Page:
I am also an altoholic. I have been ever since  Ulitma Online. I love trying everything, however once I do I usually settle on one main character.

    In EQ it was my Beastlord. Got him to 65 with over 100 AA points. Definitely the best class ever! Altoholics Unite...at level 10!

    image
  • dadowndadown Member UncommonPosts: 209
    Originally posted by hashdh


    im not flaming ppl who play alot of alts, i for one have a ton of alts. its the ppl that ONLY have a ton of alts, and dont have any end cap characters after a year of playing. thats the part i dont understand why youd bother paying 15 bux a month for.
    alts = woot

    nothing but lowbies = why bother with mmos?


    While I have a 60 in WoW and 58,52,49,48,45, etc. I can understand stand those that never get beyond 30.  I didn't find the end-game activities as interesting and actually had more fun with chars in the 20s.  If they are having fun with lowby chars then they are not wasting their money.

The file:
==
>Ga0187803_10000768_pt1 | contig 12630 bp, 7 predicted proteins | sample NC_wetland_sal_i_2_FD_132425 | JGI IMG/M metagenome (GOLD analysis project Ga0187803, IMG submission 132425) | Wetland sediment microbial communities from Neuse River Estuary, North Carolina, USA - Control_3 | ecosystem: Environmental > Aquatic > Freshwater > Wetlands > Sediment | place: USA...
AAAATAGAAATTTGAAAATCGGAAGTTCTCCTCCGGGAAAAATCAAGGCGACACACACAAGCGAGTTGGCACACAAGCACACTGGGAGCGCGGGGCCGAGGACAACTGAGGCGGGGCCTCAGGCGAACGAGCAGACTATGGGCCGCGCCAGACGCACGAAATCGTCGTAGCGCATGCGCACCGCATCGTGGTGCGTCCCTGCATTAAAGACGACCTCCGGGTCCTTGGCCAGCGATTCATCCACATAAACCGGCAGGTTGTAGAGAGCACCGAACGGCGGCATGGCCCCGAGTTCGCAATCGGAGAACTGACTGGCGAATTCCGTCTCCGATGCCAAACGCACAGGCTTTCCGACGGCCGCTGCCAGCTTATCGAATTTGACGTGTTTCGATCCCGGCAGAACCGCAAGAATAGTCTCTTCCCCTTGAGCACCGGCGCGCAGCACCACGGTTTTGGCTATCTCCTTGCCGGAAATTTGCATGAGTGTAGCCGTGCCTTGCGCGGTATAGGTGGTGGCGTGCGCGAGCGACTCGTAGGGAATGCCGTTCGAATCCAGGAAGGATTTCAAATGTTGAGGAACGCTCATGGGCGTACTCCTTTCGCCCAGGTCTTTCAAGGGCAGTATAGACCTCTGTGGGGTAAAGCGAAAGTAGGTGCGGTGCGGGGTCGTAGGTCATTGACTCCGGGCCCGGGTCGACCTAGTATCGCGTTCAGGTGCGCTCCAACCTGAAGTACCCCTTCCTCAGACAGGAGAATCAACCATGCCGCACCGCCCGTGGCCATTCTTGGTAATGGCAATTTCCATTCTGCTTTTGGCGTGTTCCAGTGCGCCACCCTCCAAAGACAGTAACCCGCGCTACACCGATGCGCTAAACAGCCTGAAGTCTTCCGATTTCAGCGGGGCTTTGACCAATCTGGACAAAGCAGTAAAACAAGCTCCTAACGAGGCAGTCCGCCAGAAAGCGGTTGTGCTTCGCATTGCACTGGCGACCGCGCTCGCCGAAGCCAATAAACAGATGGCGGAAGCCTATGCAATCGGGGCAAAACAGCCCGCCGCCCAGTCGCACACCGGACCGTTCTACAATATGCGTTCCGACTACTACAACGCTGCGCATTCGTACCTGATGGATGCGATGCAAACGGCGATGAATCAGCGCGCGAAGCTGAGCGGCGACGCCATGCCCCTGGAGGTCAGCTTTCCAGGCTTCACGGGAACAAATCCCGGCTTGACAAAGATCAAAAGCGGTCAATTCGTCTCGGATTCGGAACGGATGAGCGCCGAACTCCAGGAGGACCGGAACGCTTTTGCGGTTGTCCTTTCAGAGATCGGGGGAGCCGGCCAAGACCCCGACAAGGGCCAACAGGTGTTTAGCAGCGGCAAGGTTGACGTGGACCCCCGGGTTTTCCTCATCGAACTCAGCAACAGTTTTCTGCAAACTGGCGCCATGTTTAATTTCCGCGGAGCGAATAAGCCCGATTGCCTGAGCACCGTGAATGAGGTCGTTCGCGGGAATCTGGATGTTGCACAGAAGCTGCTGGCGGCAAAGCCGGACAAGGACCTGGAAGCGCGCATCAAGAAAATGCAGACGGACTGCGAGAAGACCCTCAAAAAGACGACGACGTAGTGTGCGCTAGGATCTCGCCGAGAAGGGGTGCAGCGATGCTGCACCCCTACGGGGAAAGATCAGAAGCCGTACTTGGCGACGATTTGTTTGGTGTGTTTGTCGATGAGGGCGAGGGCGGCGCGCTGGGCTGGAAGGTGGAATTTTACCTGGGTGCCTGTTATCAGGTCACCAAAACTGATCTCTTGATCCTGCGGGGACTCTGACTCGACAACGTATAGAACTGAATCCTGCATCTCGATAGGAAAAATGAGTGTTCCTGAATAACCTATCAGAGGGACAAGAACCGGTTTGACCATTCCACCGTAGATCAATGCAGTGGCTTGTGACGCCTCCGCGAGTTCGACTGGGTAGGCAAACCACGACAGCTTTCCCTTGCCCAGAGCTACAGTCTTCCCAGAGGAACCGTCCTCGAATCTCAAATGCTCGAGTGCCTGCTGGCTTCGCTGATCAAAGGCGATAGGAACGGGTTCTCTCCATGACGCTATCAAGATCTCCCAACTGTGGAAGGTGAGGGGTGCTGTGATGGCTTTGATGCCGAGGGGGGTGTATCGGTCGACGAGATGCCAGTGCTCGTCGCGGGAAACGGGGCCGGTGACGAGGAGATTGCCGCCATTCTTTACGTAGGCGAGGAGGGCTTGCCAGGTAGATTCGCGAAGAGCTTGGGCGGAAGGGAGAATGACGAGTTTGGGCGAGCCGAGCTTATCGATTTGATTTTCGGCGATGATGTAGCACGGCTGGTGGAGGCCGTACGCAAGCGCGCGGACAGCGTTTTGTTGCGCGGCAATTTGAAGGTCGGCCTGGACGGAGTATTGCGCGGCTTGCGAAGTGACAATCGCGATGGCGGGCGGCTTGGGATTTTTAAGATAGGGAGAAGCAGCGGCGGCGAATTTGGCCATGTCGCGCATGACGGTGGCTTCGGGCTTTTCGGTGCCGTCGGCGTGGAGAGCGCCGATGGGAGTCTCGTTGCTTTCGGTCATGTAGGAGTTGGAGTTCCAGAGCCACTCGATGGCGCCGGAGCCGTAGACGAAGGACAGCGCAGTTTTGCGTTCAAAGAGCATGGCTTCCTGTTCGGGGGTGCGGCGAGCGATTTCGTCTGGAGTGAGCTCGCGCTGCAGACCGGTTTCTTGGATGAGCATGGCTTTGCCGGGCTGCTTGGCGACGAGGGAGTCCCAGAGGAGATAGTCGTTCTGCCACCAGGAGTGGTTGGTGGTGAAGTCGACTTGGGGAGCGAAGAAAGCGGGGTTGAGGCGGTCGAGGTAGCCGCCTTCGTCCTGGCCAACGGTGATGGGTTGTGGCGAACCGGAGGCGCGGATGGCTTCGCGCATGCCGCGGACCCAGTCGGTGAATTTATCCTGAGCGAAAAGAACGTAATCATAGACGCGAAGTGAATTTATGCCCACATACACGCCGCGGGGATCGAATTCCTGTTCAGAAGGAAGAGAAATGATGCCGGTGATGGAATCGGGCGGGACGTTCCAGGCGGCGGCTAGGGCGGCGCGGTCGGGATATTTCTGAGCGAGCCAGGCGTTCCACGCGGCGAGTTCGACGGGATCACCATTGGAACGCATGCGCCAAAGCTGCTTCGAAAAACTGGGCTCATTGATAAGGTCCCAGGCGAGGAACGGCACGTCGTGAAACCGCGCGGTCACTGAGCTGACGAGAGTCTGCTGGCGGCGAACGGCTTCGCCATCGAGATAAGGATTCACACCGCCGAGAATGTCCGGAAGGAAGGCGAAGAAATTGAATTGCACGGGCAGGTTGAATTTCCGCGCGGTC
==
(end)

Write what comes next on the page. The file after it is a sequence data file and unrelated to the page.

• StalinfalconStalinfalcon Member Posts: 77

    hash...dh, not sure what that dh stands for but you obviously haven't enough opium in your hash, for instead of a mellow, dreamy smoke, your last post was very much a rancid flame. Odd that eh?

    I'm an end-game vet of FF11, I am a casual alt-player, I have infinite disdain for what I call the 'end-game n00b', and I consider your so-called 'accomplishment' in WoW to be synonymous with 'lazy'. Before you start flaming casual players, Mr. Opiate, please make sure to cap a character in a game that actually takes effort, not macro-hack programming, to thus accomplish.

    One of the biggest reasons for people playing alts like mad is lack of FREEDOM. I didn't play SWG so I have no input there, but I can say that FF11 does not RESTRICT you. Virtually every other game out there RESTRICTS you, class-wise. One class per avatar. Even your skill-based games still have archetypes that determine your skill sets you will either a) be allowed to learn; or b) be FORCED to learn by the greater game community, in fear of being labelled a 'n00b'.